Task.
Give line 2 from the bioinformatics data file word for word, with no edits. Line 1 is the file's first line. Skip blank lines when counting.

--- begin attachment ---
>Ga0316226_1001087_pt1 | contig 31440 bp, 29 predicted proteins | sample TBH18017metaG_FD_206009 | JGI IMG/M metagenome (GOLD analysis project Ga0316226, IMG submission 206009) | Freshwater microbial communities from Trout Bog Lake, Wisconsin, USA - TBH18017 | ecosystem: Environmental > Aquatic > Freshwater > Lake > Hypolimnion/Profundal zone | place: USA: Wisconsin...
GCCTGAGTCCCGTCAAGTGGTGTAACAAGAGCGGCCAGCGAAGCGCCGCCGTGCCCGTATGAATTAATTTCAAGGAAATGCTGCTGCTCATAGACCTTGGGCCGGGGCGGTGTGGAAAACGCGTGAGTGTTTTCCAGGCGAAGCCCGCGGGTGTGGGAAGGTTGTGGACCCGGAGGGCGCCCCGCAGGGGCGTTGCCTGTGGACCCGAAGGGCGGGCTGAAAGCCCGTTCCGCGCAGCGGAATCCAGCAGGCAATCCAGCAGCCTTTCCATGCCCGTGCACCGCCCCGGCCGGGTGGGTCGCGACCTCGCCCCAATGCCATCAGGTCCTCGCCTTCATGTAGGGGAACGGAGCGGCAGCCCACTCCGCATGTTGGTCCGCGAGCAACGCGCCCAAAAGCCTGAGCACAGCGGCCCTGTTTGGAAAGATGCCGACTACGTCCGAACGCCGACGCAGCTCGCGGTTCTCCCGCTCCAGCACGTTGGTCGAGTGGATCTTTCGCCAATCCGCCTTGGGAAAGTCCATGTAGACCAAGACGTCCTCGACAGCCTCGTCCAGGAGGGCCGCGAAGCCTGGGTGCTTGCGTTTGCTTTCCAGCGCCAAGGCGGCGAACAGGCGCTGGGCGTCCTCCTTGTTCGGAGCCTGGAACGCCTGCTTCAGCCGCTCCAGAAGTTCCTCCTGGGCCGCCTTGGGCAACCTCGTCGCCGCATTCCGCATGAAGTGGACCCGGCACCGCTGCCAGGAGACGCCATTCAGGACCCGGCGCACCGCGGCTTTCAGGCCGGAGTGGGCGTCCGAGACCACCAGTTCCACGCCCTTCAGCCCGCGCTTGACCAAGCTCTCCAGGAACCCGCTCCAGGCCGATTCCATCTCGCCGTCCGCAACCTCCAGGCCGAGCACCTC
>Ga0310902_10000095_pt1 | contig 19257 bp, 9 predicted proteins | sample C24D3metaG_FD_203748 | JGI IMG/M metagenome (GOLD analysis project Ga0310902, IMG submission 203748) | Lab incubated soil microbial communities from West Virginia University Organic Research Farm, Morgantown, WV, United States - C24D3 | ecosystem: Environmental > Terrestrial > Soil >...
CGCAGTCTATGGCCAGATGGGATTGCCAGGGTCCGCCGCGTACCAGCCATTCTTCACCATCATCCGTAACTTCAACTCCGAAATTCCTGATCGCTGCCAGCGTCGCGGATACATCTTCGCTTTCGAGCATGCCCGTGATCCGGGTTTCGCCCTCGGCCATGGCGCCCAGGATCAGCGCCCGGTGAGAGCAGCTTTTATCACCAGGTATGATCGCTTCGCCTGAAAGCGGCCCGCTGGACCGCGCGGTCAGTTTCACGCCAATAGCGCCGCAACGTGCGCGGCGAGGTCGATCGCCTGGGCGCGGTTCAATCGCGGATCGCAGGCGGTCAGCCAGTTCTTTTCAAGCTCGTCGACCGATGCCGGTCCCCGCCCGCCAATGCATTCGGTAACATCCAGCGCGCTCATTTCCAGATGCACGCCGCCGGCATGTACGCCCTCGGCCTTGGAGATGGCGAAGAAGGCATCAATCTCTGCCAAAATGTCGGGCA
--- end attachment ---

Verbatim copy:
GCCTGAGTCCCGTCAAGTGGTGTAACAAGAGCGGCCAGCGAAGCGCCGCCGTGCCCGTATGAATTAATTTCAAGGAAATGCTGCTGCTCATAGACCTTGGGCCGGGGCGGTGTGGAAAACGCGTGAGTGTTTTCCAGGCGAAGCCCGCGGGTGTGGGAAGGTTGTGGACCCGGAGGGCGCCCCGCAGGGGCGTTGCCTGTGGACCCGAAGGGCGGGCTGAAAGCCCGTTCCGCGCAGCGGAATCCAGCAGGCAATCCAGCAGCCTTTCCATGCCCGTGCACCGCCCCGGCCGGGTGGGTCGCGACCTCGCCCCAATGCCATCAGGTCCTCGCCTTCATGTAGGGGAACGGAGCGGCAGCCCACTCCGCATGTTGGTCCGCGAGCAACGCGCCCAAAAGCCTGAGCACAGCGGCCCTGTTTGGAAAGATGCCGACTACGTCCGAACGCCGACGCAGCTCGCGGTTCTCCCGCTCCAGCACGTTGGTCGAGTGGATCTTTCGCCAATCCGCCTTGGGAAAGTCCATGTAGACCAAGACGTCCTCGACAGCCTCGTCCAGGAGGGCCGCGAAGCCTGGGTGCTTGCGTTTGCTTTCCAGCGCCAAGGCGGCGAACAGGCGCTGGGCGTCCTCCTTGTTCGGAGCCTGGAACGCCTGCTTCAGCCGCTCCAGAAGTTCCTCCTGGGCCGCCTTGGGCAACCTCGTCGCCGCATTCCGCATGAAGTGGACCCGGCACCGCTGCCAGGAGACGCCATTCAGGACCCGGCGCACCGCGGCTTTCAGGCCGGAGTGGGCGTCCGAGACCACCAGTTCCACGCCCTTCAGCCCGCGCTTGACCAAGCTCTCCAGGAACCCGCTCCAGGCCGATTCCATCTCGCCGTCCGCAACCTCCAGGCCGAGCACCTC